The night attendant, a B.U. sophomore, rouses from the mare's-nest of his drowsy head propped on The Meaning of Meaning. He catwalks down our corridor. Azure day makes my agonized blue window bleaker. Crows maunder on the petrified fairway. Absence! My heart grows tense as though a harpoon were sparring for the kill. (This is the house for the "mentally ill.") What use is my sense of humor? I grin at Stanley, now sunk in his sixties, once a Harvard all-American fullback, (if such were possible!) still hoarding the build of a boy in his twenties, as he soaks, a ramrod with a muscle of a seal in his long tub, vaguely urinous from the Victorian plumbing. A kingly granite profile in a crimson gold-cap, worn all day, all night, he thinks only of his figure, of slimming on sherbet and ginger ale-- more cut off from words than a seal. This is the way day breaks in Bowditch Hall at McLean's; the hooded night lights bring out "Bobbie," Porcellian '29, a replica of Louis XVI without the wig-- redolent and roly-poly as a sperm whale, as he swashbuckles about in his birthday suit and horses at chairs. These victorious figures of bravado ossified young. In between the limits of day, hours and hours go by under the crew haircuts and slightly too little nonsensical bachelor twinkle of the Roman Catholic attendants. (There are no Mayflower screwballs in the Catholic Church.) After a hearty New England breakfast, I weigh two hundred pounds this morning. Cock of the walk, I strut in my turtle-necked French sailor's jersey before the metal shaving mirrors, and see the shaky future grow familiar in the pinched, indigenous faces of these thoroughbred mental cases, twice my age and half my weight. We are all old-timers, each of us holds a locked razor.
The god of the back must be a lonely god, god in the shape of man-headed hawk. Long ago a man had been sailing the river and the hawk had been flying beside him for days. Mornings, the man would wake and look, yes, there it was, dark tip-to-tip, the hawk. His hawk, he began to think of it. And after a time he forgot the point of the journey, he only woke each morning to see if the hawk was there, to move if the hawk moved with him, to not rest if the hawk did not rest. And all of this love was done in silence, between animal and animal. There beside him in the air and there beside him in the water, the yoke of the hawk. Once he had a family. Once he had a city to go to and something to bring back. More and more he began to see his life as a story the hawk was telling holding the rat of the field in its claw, meaning There is another world and I will take you in it. This is when he became the god, god of the back, the beautiful brow of leaving.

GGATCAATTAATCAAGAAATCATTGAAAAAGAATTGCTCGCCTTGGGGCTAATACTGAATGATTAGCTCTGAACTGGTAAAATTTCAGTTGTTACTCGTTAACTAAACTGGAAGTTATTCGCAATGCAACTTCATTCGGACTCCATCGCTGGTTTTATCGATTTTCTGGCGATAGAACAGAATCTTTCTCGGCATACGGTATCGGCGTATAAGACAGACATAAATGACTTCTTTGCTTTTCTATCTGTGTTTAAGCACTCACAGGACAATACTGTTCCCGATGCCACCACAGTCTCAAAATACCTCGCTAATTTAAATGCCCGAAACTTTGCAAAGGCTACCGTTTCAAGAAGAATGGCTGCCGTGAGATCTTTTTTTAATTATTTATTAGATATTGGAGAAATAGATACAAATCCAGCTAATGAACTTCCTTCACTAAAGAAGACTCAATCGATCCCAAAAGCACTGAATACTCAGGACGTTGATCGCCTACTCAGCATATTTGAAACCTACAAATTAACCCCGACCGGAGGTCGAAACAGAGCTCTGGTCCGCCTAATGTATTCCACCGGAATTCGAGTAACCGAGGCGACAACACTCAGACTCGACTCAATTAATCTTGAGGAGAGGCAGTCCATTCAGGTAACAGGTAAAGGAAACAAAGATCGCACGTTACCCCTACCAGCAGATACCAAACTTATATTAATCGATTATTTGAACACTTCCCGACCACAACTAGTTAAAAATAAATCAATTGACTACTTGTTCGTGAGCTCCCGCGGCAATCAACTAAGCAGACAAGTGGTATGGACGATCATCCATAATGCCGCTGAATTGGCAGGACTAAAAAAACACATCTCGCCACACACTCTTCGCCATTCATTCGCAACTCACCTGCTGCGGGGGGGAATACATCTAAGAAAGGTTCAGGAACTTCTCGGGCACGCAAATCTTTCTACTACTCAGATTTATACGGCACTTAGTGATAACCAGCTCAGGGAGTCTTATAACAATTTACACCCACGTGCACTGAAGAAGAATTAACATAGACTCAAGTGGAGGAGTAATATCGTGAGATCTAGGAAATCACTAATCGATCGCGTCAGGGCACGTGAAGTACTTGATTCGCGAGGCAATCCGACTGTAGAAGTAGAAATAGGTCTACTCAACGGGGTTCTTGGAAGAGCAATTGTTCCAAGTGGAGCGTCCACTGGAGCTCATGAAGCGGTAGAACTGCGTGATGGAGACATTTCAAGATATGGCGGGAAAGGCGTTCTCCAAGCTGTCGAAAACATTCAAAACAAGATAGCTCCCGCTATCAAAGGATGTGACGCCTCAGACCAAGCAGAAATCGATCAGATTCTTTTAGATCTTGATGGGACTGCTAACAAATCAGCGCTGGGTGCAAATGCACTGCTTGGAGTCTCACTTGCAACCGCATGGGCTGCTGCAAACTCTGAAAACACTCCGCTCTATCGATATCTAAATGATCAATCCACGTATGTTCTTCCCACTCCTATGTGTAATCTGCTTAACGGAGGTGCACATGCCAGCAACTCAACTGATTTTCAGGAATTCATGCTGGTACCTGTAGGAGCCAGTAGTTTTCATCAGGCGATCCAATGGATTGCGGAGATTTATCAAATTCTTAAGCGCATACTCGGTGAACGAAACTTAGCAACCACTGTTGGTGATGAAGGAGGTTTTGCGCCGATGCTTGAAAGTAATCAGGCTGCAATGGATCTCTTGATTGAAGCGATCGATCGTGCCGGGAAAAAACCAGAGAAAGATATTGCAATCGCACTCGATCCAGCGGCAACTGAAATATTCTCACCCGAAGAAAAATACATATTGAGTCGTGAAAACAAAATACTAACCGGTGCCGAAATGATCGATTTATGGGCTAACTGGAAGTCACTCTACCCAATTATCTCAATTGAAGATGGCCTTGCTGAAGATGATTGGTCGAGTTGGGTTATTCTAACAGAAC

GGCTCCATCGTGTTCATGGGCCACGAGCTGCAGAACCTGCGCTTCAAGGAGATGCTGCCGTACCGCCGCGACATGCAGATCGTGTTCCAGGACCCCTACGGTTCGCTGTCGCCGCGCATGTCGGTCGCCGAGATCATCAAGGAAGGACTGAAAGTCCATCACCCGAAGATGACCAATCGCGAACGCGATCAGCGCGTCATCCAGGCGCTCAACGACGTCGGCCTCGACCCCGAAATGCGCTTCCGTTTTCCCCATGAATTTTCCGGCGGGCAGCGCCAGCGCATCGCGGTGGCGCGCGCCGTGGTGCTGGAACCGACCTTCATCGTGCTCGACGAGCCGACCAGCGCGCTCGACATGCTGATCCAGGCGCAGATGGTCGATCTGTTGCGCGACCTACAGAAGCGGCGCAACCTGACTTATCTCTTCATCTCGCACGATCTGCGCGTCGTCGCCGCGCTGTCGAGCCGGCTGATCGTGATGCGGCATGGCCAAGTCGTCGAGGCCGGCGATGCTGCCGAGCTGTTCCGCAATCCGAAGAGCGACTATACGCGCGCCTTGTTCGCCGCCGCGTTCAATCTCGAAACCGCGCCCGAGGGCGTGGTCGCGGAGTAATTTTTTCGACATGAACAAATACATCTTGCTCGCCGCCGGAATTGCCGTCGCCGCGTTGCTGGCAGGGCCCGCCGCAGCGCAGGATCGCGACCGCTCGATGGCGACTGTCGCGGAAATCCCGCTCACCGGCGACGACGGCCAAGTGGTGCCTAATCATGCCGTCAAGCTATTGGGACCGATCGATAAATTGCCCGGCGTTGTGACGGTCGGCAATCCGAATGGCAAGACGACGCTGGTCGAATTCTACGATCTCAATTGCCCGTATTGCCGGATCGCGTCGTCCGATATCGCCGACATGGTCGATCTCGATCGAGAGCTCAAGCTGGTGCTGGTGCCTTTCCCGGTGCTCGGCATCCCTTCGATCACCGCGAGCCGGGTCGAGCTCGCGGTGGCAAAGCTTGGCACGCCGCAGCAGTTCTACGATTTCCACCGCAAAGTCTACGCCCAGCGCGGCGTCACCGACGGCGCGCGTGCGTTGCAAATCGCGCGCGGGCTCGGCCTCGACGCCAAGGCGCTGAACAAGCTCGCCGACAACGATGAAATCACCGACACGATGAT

I want to sleep the sleep of the apples, I want to get far away from the busyness of the cemeteries. I want to sleep the sleep of that child who longed to cut his heart open far out at sea. I don't want them to tell me again how the corpse keeps all its blood, how the decaying mouth goes on begging for water. I'd rather not hear about the torture sessions the grass arranges for nor about how the moon does all its work before dawn with its snakelike nose. I want to sleep for half a second, a second, a minute, a century, but I want everyone to know that I am still alive, that I have a golden manger inside my lips, that I am the little friend of the west wind, that I am the elephantine shadow of my own tears. When it's dawn just throw some sort of cloth over me because I know dawn will toss fistfuls of ants at me, and pour a little hard water over my shoes so that the scorpion claws of the dawn will slip off. Because I want to sleep the sleep of the apples, and learn a mournful song that will clean all earth away from me, because I want to live with that shadowy child who longed to cut his heart open far out at sea.
O Captain! my Captain! our fearful trip is done, The ship has weather'd every rack, the prize we sought is won, The port is near, the bells I hear, the people all exulting, While follow eyes the steady keel, the vessel grim and daring; But O heart! heart! heart! O the bleeding drops of red, Where on the deck my Captain lies, Fallen cold and dead. O Captain! my Captain! rise up and hear the bells; Rise up- for you the flag is flung- for you the bugle trills, For you bouquets and ribbon'd wreaths- for you the shores a-crowding, For you they call, the swaying mass, their eager faces turning; Here Captain! dear father! This arm beneath your head! It is some dream that on the deck, You've fallen cold and dead. My Captain does not answer, his lips are pale and still, My father does not feel my arm, he has no pulse nor will, The ship is anchor'd safe and sound, its voyage closed and done, From fearful trip the victor ship comes in with object won; Exult O shores, and ring O bells! But I with mournful tread, Walk the deck my Captain lies, Fallen cold and dead.